National Commission on Fiscal Responsibility and Reform

Nov 15, 2010

The Co-Chairs of the President’s National Commission on Fiscal Responsibility and Reform, Erskine Bowles and Alan Simpson, released a draft of their recommendations for deficit reduction and debt stabilization on November 10, 2010. This “Chairmen’s Mark” represents the starting point for the 18-member Commission’s efforts to report out a final package of recommendations, which are due December 1.

The U.S. faces serious, long-term structural budget imbalances driven in part by escalating health care costs, increasing longevity, and large demographic shifts. At the same time, the country’s economy is still recovering from the effects of the financial crisis and the “Great Recession”. As the introduction of this draft argues, “The problem is real, the solution is painful, there’s no easy way out, everything must be on the table, and Washington must lead.”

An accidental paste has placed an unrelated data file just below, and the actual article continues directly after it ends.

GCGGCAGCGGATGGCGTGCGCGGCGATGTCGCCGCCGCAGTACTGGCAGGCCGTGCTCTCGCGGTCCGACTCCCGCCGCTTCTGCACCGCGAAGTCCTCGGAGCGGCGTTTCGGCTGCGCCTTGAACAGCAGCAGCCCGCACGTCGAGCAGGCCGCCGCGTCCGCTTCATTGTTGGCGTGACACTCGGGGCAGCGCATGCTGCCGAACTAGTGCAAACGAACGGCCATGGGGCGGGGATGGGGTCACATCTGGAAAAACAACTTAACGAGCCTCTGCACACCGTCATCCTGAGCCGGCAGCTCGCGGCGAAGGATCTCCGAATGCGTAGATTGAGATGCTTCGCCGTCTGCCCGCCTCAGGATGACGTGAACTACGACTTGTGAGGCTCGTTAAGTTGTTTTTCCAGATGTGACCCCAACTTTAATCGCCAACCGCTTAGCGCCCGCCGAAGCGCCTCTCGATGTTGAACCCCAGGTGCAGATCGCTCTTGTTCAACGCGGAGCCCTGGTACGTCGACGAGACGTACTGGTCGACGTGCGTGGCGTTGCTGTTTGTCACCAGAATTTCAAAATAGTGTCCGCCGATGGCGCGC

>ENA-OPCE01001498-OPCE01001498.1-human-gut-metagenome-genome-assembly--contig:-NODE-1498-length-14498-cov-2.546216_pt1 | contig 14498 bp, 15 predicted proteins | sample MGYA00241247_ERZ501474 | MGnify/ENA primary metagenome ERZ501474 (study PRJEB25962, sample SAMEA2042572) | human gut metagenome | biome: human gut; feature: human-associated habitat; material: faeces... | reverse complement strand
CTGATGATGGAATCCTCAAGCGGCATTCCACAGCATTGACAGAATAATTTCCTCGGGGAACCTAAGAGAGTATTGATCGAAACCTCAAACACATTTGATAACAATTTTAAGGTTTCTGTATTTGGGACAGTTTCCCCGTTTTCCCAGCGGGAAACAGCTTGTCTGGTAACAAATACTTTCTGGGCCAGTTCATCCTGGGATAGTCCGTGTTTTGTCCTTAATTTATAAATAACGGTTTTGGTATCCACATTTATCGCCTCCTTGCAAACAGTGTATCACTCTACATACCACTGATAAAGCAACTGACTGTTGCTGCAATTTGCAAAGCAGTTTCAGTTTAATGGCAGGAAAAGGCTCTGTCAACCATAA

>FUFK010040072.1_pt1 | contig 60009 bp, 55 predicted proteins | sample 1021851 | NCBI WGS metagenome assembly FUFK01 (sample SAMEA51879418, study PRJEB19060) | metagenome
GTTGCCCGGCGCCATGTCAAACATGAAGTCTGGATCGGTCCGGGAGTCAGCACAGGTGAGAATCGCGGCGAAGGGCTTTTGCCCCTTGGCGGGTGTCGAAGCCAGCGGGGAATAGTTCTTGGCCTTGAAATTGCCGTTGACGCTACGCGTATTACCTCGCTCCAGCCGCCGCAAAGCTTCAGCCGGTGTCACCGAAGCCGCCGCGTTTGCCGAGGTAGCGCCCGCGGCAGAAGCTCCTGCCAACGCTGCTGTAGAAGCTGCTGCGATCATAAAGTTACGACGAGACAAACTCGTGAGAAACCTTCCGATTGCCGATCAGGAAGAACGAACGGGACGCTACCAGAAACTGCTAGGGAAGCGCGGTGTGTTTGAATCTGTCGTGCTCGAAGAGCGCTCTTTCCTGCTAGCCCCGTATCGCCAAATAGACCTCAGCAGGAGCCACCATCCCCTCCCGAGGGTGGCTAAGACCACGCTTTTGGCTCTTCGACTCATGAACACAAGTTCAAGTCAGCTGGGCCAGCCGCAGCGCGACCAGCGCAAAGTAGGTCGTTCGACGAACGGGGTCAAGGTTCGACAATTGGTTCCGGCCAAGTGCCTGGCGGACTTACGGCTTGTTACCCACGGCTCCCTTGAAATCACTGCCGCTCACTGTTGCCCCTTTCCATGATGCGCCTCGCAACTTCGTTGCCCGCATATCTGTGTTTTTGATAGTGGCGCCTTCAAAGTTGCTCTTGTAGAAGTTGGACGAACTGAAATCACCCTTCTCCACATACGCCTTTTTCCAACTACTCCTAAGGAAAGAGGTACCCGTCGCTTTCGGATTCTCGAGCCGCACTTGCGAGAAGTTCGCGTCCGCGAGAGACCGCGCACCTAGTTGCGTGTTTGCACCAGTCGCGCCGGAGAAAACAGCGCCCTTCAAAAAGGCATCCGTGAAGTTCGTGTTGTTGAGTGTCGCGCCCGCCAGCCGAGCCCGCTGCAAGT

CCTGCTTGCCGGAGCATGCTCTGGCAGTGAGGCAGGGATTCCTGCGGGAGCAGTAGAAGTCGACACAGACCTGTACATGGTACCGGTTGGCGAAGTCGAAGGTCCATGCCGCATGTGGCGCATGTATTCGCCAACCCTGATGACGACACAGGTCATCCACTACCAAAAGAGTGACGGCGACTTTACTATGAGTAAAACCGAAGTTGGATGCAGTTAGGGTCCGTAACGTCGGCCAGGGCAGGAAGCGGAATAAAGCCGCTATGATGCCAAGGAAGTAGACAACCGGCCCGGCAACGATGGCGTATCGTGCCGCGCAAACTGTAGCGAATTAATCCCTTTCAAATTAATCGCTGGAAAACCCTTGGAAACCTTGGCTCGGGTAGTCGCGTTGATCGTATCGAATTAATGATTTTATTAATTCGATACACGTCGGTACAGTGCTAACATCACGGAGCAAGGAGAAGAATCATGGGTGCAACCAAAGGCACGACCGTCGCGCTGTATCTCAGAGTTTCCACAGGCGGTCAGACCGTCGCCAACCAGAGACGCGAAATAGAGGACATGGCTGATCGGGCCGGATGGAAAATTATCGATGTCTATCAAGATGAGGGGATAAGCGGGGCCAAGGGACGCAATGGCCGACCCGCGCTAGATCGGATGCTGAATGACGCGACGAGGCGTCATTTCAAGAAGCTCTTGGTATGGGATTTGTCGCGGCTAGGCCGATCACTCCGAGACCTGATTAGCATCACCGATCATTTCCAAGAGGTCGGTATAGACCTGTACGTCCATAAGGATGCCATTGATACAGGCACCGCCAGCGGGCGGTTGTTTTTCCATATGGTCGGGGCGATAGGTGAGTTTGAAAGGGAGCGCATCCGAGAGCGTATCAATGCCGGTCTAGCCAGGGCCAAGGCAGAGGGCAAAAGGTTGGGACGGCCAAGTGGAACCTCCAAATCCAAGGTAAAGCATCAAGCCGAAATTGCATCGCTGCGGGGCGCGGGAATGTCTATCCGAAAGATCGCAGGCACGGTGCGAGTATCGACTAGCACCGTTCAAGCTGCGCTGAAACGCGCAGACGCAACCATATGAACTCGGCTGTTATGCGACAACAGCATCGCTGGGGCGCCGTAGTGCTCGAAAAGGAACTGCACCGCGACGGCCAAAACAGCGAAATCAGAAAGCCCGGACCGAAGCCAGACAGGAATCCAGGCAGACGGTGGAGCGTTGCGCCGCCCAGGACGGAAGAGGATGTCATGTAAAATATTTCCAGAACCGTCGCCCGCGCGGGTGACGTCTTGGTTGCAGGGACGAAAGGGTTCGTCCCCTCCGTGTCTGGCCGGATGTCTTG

Absent reform, the U.S. will face an unprecedented level of debt of more than twice the size of the economy within 30 years. Our structural imbalances will threaten our standards of living, our ability to attract domestic investment, and our standing in the international community. The plan outlined in the co-chairmen’s draft is ambitious and comprehensive, and puts “everything on the table.” The plan’s recommendations are divided into two parts: those designed to achieve deficit reduction and stabilize the national debt at an affordable level; and those that will improve Social Security‘s financial condition. The deficit reduction section is split further into three parts: discretionary spending cuts (to both defense and non-defense discretionary spending); tax reform; and mandatory budget options (which address both health care and other mandatory spending). View the Co-Chairmen’s proposal here.

Some key highlights from the plan include:

  • Achieves $4 Trillion in deficit deductions through 2020
  • Reduces the Deficit to 2.2 percent of GDP by 2015
  • Reduces tax rates and simplifies the tax code
  • Caps revenue at 21 percent of GDP and reduces spending to 21 percent of GDP
  • Stabilizes the debt in 2014, then reduces it to 60 percent of GDP by 2024
  • Reduces the debt at 40 percent of GDP by 2037
  • Stabilizes Social Security’s finances while preventing senior poverty, and distributing the burden of solving Social Security’s problems to those who have higher incomes

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